What is openness, anyway? According to Rebecca Walker, speaker, writer, blogger and activist, openness is the ability to let go of one’s preexisting ideologies in order to see the world in a new and different light. In her TEDx talk, she says it is about accepting a new reality that is different from the ideas you were raised with. She features this quote on her website and it is apparent that she lives by it every day.

Rebecca Walker, Photo David Fenton, 2003

If anyone knows about openness, it is Rebecca Walker. She identifies herself as Black White and Jewish, which is also the name of her autobiography that was published in 2000. When she was born, she took her father Mel Levanthal’s last name, but decided to change it to her mother’s when she was 15. Her mother, Alice Walker, is an African-American author and her father is a Jewish American lawyer. Her parents divorced when she was a young child, so she spent time alternating between her father’s home in the Bronx in New York City and her mother’s home in San Francisco, California. Every two years, Walker switched between living in a largely Jewish environment to a largely African-American environment, which she describes as being extremely difficult but she also must have learned a lot about accepting different people and their cultures.

Walker learned about feminism at a young age from her mother, a world renowned author who campaigned for women’s rights and set up organizations to aid women. Ironically however, Walker describes she often felt abandoned by own her feminist mother because her priorities were her own work and self-fulfillment. In her Daily Mail article, Walker says, “A good mother is attentive, sets boundaries and makes the world safe for her child. But my mother did none of those things.” Walker’s mother even believed that children enslave their mothers and was not happy when her daughter told her she would have a son.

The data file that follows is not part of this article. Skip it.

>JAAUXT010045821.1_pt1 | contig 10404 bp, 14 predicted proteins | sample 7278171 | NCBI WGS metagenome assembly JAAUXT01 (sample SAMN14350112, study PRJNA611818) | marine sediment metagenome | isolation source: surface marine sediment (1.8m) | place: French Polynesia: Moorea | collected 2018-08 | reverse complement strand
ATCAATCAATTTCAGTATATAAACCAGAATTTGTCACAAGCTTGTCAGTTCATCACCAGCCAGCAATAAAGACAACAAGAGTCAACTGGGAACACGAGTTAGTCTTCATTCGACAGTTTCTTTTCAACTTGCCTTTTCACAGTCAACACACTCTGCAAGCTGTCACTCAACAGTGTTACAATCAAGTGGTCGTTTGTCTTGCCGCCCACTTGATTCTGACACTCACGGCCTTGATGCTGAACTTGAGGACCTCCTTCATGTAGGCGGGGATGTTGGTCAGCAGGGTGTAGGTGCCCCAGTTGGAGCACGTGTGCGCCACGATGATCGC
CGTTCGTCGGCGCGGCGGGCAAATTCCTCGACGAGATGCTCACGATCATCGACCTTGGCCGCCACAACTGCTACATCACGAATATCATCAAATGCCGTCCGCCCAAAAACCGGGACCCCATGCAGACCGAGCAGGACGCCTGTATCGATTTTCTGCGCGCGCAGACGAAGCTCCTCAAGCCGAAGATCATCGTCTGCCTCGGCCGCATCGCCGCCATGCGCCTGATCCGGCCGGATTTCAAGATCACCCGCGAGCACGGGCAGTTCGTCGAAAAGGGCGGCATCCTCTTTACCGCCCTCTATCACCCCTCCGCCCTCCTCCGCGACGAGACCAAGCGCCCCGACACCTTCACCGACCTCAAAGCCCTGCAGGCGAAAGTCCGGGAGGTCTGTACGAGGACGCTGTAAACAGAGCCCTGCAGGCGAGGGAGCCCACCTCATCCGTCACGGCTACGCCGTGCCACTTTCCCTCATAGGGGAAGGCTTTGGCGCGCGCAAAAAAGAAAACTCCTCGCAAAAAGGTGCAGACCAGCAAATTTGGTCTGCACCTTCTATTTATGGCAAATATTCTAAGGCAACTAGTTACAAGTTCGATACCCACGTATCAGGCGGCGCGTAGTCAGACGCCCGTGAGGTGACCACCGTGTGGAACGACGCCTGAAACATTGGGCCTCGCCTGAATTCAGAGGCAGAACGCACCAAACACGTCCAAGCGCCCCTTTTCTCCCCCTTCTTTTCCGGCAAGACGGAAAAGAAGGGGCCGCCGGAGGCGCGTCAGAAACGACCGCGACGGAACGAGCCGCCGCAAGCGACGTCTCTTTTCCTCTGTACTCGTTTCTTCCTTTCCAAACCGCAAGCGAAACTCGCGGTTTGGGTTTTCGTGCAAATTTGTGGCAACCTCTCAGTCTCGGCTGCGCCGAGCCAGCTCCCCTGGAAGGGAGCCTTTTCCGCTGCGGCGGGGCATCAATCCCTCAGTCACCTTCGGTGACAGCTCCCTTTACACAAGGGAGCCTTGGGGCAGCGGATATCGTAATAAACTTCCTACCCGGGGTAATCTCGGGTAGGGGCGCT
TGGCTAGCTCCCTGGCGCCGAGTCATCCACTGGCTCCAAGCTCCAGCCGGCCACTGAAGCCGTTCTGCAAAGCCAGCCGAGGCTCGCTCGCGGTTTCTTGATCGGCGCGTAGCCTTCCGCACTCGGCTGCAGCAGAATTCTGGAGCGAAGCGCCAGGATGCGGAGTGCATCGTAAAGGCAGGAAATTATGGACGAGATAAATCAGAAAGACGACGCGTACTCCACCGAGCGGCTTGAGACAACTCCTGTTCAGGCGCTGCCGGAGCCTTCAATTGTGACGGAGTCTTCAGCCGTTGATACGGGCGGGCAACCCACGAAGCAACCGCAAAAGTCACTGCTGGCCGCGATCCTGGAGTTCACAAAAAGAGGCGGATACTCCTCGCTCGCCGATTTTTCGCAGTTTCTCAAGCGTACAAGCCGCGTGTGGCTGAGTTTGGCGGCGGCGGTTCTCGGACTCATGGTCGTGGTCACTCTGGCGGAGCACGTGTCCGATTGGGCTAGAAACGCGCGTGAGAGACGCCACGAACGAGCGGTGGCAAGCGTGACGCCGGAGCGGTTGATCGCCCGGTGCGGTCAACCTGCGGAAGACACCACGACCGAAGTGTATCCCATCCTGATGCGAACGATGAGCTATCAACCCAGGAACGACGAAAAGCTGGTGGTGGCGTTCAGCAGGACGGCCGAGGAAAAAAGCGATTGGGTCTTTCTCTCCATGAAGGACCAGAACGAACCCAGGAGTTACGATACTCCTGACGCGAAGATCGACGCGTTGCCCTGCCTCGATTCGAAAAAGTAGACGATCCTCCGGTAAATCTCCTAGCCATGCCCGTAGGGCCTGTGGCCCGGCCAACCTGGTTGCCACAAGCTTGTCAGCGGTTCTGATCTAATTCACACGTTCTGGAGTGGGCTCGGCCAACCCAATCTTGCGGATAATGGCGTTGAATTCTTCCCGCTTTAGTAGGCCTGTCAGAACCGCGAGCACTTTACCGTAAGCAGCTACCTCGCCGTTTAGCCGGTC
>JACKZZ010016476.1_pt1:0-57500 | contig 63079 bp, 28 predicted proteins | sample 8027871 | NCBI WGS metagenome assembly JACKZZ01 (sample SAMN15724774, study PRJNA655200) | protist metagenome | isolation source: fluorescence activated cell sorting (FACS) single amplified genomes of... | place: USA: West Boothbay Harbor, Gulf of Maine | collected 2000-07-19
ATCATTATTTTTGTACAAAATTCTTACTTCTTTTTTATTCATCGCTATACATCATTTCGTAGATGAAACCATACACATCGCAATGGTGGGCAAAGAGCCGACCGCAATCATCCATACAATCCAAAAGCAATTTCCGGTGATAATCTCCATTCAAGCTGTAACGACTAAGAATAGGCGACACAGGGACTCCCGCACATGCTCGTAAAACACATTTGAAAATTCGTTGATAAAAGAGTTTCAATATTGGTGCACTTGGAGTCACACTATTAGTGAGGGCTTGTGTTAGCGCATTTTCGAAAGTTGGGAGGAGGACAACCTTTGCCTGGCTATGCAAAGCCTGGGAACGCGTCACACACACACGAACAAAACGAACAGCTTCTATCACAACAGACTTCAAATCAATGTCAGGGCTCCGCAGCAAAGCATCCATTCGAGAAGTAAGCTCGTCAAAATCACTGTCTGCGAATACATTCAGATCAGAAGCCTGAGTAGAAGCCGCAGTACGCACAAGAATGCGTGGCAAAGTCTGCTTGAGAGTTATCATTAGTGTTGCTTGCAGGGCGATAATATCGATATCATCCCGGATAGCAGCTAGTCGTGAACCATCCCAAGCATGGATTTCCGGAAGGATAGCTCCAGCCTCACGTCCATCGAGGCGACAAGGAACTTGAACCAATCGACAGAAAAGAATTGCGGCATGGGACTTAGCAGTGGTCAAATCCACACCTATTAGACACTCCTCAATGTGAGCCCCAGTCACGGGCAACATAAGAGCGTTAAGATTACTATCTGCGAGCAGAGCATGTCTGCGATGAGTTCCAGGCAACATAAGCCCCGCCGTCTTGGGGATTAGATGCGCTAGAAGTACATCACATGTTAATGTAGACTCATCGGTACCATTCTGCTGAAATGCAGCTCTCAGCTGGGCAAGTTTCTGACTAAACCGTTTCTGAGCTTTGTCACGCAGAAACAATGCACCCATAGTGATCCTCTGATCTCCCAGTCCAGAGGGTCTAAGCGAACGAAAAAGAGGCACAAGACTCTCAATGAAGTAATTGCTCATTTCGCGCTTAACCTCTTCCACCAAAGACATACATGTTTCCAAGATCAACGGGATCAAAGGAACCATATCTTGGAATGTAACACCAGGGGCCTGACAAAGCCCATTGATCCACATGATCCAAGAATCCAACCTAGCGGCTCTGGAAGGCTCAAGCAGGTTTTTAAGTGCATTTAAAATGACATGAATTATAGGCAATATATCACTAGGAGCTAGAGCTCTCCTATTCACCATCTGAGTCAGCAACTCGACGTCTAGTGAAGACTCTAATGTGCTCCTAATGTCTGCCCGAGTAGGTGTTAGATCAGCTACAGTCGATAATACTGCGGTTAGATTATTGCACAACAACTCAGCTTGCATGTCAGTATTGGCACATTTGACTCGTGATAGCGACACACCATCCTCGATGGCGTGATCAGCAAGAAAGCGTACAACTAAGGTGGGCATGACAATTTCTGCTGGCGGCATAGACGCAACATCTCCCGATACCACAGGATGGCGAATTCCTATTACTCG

When Walker got accepted into Yale University, her mother asked why she would want to be educated at a “male bastion.” Luckily, Walker did not let her mother’s opinions stop her from speaking out about her beliefs and fighting for what she knew was right. Her openness and passion for empowering women inspired her to co-found the Third Wave Foundation, a non-profit organization that encourages young women to get involved in activism and leadership roles. Her organization developed a campaign that registered over 20,000 new voters in the U.S. in its first year of existence.

In 1994, Walker was named one of the 50 future leaders in America. And last year, she was chosen as one of BBC’s 100 Women. Walker has written seven books, the most recent being Adé: A Love Story in 2013. She continues to speak about gender roles, identity politics, and stereotypes surrounding feminist beliefs. Her insights are particularly intriguing because she had to formulate her own view of feminism that was different than what her mother taught her as a child. Her ability to take a challenging life experience and turn it into an opportunity to inspire others is one reason why she is being recognized as a noteworthy woman.

Read more about Rebecca Walker’s story in this article she wrote on Daily Mail. All quotes are sourced from this article.  

Watch her TEDx video. 

Follow her on Twitter and Instagram.